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Taxing Crypto-Assets

Carolina Alves e Almeida's picture
Published: 15/12/22 - Country: Portugal

As there is no other method to better overcome the uncertainty of the unknown than the constant search for information [[and given the reality we are witnessing nowadays, featured by the sudden evolution of the digital world]], what it - always - actually really matters is trying to keep up with its dynamism.

It’s known that virtual currency or cryptocurrency1 represents a digital value that, unlike the reality we were familiar with until then, is not issued by a central bank, electronic money institution or any other credit institution. Thus, also for this reason they are, in many legal systems, an alternative to the actual coin.

In fact, as it presents notorious differences from the traditional coin, starting with the fact that the latter finds its domain through a legal framework while virtual currency, characterized by its decentralization and independence, is also ruled by a weak or almost null legal framing. This is also why it is automatically associated with greater risk to the user.

Bitcoin, on the other hand, is a payment system that is reproduced and stored using an electronic data processing and storage technology, the blockchain2, through the use of cryptographic mechanisms which control the creation of currency units and verify their transaction.

Bitcoin, created by Satoshi Nakamoto - whose real identity is unrevealed - was the first type of cryptocurrency, thus conceiving a concept of decentralized virtual currencies, in which there is no need of a central server, through a computer network that rates files and works at the same time as a server and a client.

Hence, has it is recognized as the most popular currency in the world today, it also contains a distinct appreciation when compared to any other kind of currency. And as a result, taxpayers have doubts about the capital gains associated with it and the respective taxation.

Therefore causing, in several countries, the need to regulate, from a tax perspective, a legal framework capable of including the taxing of cryptoactive assets in existing regulations or, as a last resort, establishing a new regime for this purpose. Countries such as the United States of America, the Netherlands, Switzerland and Germany are in harmony with regard to the primordiality of the issue and have therefore already adopted certain measures on the matter.

Portugal, frightened by the lack of a rule that allows taxing the gains obtained from the sale of cryptoactive assets, considered it crucial to cease the gap in the tax law regarding the lack of a tax framework for profits or income obtained from the sale of cryptocurrency3.

In a way, even if the adoption of a regulation frame regarding taxes for the profit obtained from operations carried out via cryptocurrency aims, for the Portuguese government, at a system that - because of the security and certainty associated with it - makes Portugal attractive to crypto-active operators and investors, one will always conclude that the country will lose its characteristic as crypto-friendly.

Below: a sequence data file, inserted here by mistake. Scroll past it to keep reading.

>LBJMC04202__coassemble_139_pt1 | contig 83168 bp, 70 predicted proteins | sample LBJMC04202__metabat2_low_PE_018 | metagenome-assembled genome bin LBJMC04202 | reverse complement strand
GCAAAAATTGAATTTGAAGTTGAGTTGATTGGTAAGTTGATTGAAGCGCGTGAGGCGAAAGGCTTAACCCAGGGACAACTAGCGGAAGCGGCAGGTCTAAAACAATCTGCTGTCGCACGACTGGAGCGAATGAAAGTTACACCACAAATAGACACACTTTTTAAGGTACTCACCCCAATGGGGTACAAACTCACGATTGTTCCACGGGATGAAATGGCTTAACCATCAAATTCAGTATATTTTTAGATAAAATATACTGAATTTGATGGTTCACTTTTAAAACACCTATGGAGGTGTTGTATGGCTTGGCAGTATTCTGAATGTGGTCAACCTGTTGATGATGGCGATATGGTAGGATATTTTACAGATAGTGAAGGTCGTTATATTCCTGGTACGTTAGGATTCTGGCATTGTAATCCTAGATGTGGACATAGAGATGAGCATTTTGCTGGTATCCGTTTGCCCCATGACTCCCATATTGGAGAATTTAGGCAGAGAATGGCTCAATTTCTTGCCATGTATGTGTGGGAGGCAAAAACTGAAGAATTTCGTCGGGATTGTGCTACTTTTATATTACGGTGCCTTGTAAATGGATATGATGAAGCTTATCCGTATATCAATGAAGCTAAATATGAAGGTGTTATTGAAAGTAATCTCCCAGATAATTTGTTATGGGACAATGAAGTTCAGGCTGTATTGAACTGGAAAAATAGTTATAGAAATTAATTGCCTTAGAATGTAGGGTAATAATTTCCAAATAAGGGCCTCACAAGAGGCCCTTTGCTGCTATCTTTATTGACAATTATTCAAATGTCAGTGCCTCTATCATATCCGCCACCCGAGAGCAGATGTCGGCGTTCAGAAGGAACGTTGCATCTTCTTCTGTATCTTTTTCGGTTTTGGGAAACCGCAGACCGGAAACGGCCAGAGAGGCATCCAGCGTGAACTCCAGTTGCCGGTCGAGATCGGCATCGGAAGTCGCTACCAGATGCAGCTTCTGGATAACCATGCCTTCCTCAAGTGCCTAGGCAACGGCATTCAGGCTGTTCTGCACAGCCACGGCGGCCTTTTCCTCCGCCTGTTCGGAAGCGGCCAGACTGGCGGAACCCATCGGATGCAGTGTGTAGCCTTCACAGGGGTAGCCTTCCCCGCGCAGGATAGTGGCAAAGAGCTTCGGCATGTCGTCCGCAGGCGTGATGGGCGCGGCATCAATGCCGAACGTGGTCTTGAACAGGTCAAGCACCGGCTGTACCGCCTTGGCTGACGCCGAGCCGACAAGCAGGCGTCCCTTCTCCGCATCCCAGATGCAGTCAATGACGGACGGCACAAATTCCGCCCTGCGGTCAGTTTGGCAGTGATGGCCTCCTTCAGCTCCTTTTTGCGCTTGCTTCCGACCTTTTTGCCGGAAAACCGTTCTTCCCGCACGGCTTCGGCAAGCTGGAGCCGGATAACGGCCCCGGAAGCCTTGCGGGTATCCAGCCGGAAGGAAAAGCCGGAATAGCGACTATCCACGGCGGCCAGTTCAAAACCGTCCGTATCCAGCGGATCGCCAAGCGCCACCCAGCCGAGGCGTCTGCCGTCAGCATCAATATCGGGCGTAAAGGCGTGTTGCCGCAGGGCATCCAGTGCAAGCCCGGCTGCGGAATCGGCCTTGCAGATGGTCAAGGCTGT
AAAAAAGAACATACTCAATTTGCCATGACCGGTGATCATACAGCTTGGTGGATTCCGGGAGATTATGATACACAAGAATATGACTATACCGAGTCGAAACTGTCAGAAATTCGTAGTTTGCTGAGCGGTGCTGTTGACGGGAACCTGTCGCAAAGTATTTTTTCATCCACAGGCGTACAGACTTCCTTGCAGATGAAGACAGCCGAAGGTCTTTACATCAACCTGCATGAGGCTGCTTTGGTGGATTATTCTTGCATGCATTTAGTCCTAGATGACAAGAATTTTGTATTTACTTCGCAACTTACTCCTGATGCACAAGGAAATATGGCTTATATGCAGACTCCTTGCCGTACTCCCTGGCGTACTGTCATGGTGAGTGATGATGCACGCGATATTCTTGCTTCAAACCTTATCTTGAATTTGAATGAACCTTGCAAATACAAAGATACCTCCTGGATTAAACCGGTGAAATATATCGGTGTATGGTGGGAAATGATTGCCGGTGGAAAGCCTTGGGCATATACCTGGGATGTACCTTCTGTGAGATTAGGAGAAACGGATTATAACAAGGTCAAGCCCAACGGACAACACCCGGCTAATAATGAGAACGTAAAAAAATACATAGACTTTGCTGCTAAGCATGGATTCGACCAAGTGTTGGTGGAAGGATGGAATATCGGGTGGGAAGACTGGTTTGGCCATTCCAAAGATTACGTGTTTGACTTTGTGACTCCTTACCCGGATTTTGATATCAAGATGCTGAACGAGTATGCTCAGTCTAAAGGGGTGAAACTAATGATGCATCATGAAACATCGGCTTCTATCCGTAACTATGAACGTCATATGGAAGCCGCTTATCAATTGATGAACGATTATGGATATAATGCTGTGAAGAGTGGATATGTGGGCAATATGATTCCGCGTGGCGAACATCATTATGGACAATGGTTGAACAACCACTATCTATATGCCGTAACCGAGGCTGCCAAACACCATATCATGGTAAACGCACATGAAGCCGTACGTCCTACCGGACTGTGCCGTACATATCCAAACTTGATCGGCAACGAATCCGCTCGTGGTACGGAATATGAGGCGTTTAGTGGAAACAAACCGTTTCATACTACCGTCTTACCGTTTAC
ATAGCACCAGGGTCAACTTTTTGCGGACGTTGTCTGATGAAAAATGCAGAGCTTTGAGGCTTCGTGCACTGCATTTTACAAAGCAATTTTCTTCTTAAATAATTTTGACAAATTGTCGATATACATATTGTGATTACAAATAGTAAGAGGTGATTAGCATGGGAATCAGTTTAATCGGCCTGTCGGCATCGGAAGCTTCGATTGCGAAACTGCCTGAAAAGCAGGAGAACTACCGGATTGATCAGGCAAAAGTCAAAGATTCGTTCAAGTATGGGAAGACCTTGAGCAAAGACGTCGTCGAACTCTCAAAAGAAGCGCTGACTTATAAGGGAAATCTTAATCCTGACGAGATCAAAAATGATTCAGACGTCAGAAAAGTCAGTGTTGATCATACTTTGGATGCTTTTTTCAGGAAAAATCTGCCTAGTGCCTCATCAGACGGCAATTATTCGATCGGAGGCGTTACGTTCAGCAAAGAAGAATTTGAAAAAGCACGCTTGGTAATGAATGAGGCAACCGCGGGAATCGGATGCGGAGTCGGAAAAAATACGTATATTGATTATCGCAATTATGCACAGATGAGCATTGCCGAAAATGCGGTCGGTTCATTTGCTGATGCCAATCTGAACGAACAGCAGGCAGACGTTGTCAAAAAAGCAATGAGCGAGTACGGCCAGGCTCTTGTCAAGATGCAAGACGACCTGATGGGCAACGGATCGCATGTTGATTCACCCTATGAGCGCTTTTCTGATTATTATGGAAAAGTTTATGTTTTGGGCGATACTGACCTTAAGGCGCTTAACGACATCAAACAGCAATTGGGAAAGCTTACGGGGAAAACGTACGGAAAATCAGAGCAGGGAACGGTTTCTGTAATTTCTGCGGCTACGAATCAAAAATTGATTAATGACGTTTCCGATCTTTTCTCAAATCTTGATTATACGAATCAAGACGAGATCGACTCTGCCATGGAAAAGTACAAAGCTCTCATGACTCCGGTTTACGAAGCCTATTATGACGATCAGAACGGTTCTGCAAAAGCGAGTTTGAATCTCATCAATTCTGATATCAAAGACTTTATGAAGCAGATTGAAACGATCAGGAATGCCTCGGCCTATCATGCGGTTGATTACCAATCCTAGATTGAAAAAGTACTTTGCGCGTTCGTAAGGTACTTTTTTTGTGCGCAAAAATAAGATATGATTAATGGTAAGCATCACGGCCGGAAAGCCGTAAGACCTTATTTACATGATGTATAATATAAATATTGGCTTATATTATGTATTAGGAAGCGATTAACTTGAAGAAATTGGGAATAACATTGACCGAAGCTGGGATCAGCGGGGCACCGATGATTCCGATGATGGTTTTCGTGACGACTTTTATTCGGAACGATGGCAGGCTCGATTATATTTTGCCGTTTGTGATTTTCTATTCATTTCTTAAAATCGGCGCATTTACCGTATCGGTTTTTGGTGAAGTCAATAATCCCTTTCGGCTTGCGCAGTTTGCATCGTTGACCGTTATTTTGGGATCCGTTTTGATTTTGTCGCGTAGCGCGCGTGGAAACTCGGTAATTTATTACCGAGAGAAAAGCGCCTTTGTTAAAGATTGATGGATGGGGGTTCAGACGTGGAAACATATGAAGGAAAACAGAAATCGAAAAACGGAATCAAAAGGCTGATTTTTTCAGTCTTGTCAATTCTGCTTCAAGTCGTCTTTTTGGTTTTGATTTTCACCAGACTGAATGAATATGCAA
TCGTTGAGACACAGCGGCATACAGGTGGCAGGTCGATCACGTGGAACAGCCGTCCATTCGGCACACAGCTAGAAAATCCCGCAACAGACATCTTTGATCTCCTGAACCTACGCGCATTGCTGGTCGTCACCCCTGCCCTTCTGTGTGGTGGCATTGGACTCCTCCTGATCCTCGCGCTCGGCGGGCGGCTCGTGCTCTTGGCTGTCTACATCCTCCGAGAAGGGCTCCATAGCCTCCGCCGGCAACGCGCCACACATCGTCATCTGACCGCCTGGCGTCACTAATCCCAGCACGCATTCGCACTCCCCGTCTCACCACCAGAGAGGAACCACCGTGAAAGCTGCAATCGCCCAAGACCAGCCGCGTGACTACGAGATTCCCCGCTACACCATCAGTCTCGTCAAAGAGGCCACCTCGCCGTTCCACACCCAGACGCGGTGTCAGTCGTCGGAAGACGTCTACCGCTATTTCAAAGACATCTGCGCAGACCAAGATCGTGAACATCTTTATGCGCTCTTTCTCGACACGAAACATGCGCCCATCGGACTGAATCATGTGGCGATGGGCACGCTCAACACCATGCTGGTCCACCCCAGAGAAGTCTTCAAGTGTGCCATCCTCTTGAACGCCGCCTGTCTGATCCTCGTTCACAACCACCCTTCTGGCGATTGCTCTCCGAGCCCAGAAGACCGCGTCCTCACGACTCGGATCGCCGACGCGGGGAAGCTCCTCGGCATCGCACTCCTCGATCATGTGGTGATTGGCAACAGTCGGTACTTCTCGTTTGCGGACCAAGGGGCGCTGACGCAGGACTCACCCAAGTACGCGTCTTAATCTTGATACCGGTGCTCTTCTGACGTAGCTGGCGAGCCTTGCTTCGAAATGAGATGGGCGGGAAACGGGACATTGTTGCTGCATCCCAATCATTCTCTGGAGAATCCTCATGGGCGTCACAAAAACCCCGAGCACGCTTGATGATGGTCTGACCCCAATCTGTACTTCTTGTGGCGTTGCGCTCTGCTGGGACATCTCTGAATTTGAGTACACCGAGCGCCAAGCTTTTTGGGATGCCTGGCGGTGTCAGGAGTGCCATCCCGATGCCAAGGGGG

And that because, as this new concept of digital business is essentially based on risk, it can be easily concluded that investors will prefer countries whose tax system is a true "tax haven", thus reducing Portugal's competitiveness in this field.

However, given the expansion of this type of investment, to allow it without a specific regime to regulate it would lead, in the great majority of cases, would lead to situations of insecurity that the law aims to protect, thus contravening one of the purposes of any legal system and also allowing the permanence of a rampant regime of unfairness and insecurity.

That is why Portugal, following the European Parliament's non-binding resolution4 calling for the determination of tax regimes for transactions with digital assets will, as of 2023, provide for taxation at a rate of 28% of profits earned on crypto-activities held for less than a year.

On that basis, crypto-assets that are held for more than a year will continue to be exempt from taxation, while transactions related to the issuance of new cryptocurrencies will also be considered, and a 10% tax will be introduced on any free transfer of cryptocurrencies, as well as a 4% tax on commissions on transactions made through the purchase and sale of digital assets.

1 Which functionalities are related not only to the purpose of being a means of exchange, but also to consist in a digital means of payment.
2 According to CORREIA, Francisco Mendes – “A tecnologia descentralizada de registo de dados (Blockchain) no setor financeiro”in CORDEIRO, António Menezes, OLIVEIRA, Ana Perestrelo de, DUARTE, Diogo Pereira (coord.) - Fintech Desafios da Tecnologia Financeira, Coimbra: Almedina, 2.º Edição, 2019, p. 83.

3 Until now, there is only one binding Doctrine Sheet issued by the Tax Authority (Doctrine Sheet No. 5717/2015), according to which income earned from the sale of cryptocurrency is taxable only when it contains a habitual and stable business activity exercised for a living, so that it can be included in Category B.
4 Vide Non-binding resolution of June 30 of the European Parliament.

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Carolina Alves e Almeida's picture

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